VIRGINIA — A Cass County man has been sentenced to almost three years in prison and ordered to pay hundreds of thousands of dollars in restitution after being convicted of stealing from two school districts while he was superintendent.
Daniel Brue, 48, of Virginia was sentenced Monday to two years and nine months in federal prison. His sentence will be followed by three years of supervised release. He also must repay more than $343,009 stolen from school districts in eastern Illinois, according to federal court documents.
Brue pleaded guilty to four counts of wire fraud. Court records show that while he was superintendent of Bement Community Unit School District and later Meridian Community Unit School District, both near Decatur, he created and registered a fictitious company called Ideal Consulting and Construction of Petersburg.
That bogus company was used to bill the school districts for work that was never actually performed from 2011 until about 2019. Payments included thousands of dollars for asbestos abatement, roof repairs and heating-air conditioning-ventilation system repairs and upgrades, according to court records.
"Brue did not appear to care about the significant harm this could have caused. If asbestos removal and containment were legitimately needed, the school districts would have declined the services, believing the work had been done," according to the federal government's sentencing summary.
Brue's scheme started to unravel when he told a school employee to give him the checks to Ideal Consulting so he could hand-deliver the payments. The employee raised a concern with school district officials, who called for an outside audit.
He initially denied any wrong-doing to auditors, but then detailed what had been done and asked that he be allowed to talk to his wife — whom he said knew nothing about the scheme — and to say goodbye to his co-workers, and then he would turn himself in to authorities. Prosecutors said in a sentencing commentary that, after admitting to the thefts, he maintained a "level of entitlement and control which frankly border(ed) on delusional."
A torn-up note found in his office trash can several days after he left on July 26, 2019, instructed his wife to spend his school-funded retirement, "so the schools would not be able to get their money back," according to court documents.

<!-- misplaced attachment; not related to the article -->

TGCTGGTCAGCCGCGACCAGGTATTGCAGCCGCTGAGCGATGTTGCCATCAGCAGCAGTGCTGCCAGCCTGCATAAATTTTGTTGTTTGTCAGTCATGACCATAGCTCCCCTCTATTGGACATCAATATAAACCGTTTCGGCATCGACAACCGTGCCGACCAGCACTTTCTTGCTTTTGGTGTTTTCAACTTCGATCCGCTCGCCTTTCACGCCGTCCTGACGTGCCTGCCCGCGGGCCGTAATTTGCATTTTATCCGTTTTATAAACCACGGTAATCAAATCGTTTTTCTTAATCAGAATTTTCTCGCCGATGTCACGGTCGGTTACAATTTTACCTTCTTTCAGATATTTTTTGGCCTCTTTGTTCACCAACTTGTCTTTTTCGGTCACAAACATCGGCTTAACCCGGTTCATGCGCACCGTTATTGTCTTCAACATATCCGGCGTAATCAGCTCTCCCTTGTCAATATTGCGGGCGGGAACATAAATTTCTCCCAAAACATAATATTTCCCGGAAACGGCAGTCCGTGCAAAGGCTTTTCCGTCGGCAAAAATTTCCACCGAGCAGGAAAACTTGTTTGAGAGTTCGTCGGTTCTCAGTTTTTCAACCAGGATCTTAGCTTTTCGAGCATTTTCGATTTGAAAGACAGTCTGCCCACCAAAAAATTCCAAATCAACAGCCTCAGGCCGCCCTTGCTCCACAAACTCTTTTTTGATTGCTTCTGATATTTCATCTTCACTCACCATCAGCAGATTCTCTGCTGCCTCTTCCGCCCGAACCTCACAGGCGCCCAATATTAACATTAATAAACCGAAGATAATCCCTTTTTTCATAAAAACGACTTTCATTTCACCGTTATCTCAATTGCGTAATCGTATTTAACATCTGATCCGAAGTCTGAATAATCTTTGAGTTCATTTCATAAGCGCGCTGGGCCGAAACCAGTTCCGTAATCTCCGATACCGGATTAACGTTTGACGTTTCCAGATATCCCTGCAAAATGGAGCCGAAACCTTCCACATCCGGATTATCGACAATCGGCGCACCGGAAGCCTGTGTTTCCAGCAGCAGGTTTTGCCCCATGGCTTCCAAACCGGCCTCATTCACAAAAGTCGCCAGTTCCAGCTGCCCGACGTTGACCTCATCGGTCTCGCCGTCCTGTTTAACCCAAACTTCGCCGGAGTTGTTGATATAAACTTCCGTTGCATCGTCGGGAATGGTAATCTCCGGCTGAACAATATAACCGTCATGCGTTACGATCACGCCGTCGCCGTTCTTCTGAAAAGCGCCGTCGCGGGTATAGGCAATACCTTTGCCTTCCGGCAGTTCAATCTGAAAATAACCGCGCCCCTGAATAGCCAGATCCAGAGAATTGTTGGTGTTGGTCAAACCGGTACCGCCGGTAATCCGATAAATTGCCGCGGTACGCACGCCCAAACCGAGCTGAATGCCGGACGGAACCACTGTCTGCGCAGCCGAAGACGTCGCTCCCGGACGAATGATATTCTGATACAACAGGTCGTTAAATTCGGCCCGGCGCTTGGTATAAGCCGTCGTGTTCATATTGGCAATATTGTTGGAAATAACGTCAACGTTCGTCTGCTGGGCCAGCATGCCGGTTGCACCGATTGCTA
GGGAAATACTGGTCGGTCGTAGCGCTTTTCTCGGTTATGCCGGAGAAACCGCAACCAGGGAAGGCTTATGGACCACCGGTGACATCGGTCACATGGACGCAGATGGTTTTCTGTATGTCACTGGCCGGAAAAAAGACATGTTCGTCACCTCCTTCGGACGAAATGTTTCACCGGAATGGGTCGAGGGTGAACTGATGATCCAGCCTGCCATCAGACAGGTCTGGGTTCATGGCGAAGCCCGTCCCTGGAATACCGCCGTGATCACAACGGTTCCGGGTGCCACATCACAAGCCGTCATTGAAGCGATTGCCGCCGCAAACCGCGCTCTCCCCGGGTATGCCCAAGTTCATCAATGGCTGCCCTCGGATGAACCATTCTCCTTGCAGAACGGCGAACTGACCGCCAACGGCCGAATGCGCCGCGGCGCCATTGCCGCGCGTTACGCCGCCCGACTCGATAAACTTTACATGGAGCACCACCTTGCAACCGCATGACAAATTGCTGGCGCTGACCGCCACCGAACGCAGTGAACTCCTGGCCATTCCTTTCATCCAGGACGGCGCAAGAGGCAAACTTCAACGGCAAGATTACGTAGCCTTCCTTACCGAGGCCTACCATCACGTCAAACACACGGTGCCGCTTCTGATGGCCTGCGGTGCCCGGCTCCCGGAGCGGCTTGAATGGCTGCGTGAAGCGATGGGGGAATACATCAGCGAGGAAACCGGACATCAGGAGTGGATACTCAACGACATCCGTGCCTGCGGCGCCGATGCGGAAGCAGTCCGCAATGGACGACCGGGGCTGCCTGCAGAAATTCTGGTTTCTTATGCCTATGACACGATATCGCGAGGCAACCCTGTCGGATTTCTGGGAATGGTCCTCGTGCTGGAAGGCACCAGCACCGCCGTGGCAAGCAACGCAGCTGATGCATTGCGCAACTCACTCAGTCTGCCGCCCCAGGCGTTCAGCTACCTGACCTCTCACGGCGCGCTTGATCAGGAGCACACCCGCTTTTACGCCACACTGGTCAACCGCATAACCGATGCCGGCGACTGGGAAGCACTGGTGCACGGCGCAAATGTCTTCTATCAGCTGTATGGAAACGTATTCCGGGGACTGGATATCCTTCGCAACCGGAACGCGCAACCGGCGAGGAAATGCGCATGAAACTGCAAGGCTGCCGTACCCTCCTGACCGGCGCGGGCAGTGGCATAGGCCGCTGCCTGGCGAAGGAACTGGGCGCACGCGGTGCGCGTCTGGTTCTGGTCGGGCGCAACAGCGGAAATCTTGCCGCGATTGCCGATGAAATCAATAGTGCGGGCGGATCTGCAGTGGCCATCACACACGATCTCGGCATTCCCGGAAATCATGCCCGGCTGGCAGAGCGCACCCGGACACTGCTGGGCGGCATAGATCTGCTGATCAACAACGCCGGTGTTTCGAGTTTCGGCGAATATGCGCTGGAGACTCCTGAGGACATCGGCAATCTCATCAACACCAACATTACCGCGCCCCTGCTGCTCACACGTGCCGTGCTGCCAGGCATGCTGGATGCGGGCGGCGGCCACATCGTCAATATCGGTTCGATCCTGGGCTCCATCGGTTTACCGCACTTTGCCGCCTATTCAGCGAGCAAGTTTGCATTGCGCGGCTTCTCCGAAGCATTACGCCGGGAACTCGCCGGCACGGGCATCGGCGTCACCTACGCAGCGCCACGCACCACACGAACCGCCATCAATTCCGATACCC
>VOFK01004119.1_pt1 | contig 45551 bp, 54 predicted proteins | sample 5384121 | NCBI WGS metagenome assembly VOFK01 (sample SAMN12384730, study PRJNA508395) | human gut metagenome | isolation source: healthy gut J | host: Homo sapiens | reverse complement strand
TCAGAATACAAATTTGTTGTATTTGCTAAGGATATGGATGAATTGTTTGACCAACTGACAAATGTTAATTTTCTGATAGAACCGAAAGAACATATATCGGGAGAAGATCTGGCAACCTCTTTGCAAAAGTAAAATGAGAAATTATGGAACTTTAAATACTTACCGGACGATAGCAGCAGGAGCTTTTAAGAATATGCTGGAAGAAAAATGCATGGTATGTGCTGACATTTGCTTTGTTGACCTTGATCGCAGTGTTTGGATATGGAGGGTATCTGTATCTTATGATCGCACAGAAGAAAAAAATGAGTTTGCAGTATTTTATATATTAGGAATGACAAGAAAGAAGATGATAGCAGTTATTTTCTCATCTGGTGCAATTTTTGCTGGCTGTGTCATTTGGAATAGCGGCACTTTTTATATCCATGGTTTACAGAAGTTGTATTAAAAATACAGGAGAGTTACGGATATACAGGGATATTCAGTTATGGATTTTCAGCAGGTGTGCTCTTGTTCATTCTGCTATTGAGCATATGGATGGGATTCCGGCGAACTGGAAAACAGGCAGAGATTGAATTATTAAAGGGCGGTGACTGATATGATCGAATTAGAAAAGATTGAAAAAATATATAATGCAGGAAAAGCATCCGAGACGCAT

The note apologized for letting his family down and for "staining the family name." It also said not to spend "too much money on funeral expenses for me. I don't deserve anything elaborate." It instructed her to quickly spend about $250,000 he had stashed away, according to court records.
Prosecutors said the note did not contain the words of a repentant man.
"Even contemplating his own suicide, Brue continued to plot how to hide money from his victims. Brue directed his wife to use his school district-funded retirement money as soon as possible so that the school districts could not get it. ... These are words of cold calculation. Far from wanting to make his victims whole, Brue wanted to ensure that his wife spent the money, so his victims could not recover it," the government's sentencing report said.
U.S. District Judge Colin S. Bruce said during this week's hearing that Brue's scheme was not simple and that Brue took great efforts to conceal the thefts while using his position of trust. His actions, the judge said, would have a long-term detrimental impact on school districts that already were struggling.
"School superintendents and other public servants serve as leaders and role models to students and the community at large. When they abuse the public trust, prosecution serves to restore the trust and reminds us all that public misconduct will not be tolerated," acting U.S. Attorney Douglas J. Quivey said.
Agents from the FBI's Springfield office investigated the thefts and said the sentencing sends a message that the FBI will continue to dedicate resources to stop anyone who engages in fraudulent activity to deprive others.
"School districts, especially those in our rural areas, count on every penny to provide a quality education for their students," Springfield FBI Special Agent in Charge Sean M. Cox said. "Over the span of eight years, Daniel Brue embezzled school funds, funds which could have been put toward valuable supplies for the students and staff. Mr. Brue deprived students, and the educators teaching them, from having all available resources to provide the best educational experience, and that can never be replaced."
Assistant U.S. Attorneys Rachel Ritzer and Melissa Moody prosecuted the case.
After leaving the school district, Brue went to work at JBS USA in Beardstown, where he was assistant human resources manager, according to a letter in his support filed with the court. Brue remains free on bond until he reports to prison on Sept. 21.